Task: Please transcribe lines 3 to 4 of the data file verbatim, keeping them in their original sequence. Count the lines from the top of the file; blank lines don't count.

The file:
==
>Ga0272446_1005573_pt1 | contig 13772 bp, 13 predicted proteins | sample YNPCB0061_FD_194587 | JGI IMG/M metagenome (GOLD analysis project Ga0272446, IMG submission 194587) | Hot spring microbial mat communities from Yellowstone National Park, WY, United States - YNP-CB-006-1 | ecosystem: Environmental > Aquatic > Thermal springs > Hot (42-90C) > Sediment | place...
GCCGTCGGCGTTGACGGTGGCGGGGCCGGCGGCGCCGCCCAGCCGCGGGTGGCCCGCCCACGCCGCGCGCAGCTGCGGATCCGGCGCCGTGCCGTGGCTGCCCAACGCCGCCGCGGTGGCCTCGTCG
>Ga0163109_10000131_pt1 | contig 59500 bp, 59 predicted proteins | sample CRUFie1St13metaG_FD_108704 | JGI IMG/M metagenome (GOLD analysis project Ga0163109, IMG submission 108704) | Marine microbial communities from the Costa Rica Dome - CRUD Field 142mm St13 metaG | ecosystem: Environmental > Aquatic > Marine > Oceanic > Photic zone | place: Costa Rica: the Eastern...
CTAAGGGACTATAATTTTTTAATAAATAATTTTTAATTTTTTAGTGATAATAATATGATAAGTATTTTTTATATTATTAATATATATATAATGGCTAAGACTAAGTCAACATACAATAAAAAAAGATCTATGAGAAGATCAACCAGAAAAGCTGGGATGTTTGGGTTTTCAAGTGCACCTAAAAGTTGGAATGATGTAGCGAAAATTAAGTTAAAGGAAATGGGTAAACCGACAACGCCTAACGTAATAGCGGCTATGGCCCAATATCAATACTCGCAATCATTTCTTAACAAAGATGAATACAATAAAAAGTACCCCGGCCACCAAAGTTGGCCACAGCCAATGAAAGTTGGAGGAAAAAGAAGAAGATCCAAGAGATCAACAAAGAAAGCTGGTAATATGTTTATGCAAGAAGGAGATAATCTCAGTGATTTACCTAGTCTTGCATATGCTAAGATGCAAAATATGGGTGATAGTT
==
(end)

>Ga0163109_10000131_pt1 | contig 59500 bp, 59 predicted proteins | sample CRUFie1St13metaG_FD_108704 | JGI IMG/M metagenome (GOLD analysis project Ga0163109, IMG submission 108704) | Marine microbial communities from the Costa Rica Dome - CRUD Field 142mm St13 metaG | ecosystem: Environmental > Aquatic > Marine > Oceanic > Photic zone | place: Costa Rica: the Eastern...
CTAAGGGACTATAATTTTTTAATAAATAATTTTTAATTTTTTAGTGATAATAATATGATAAGTATTTTTTATATTATTAATATATATATAATGGCTAAGACTAAGTCAACATACAATAAAAAAAGATCTATGAGAAGATCAACCAGAAAAGCTGGGATGTTTGGGTTTTCAAGTGCACCTAAAAGTTGGAATGATGTAGCGAAAATTAAGTTAAAGGAAATGGGTAAACCGACAACGCCTAACGTAATAGCGGCTATGGCCCAATATCAATACTCGCAATCATTTCTTAACAAAGATGAATACAATAAAAAGTACCCCGGCCACCAAAGTTGGCCACAGCCAATGAAAGTTGGAGGAAAAAGAAGAAGATCCAAGAGATCAACAAAGAAAGCTGGTAATATGTTTATGCAAGAAGGAGATAATCTCAGTGATTTACCTAGTCTTGCATATGCTAAGATGCAAAATATGGGTGATAGTT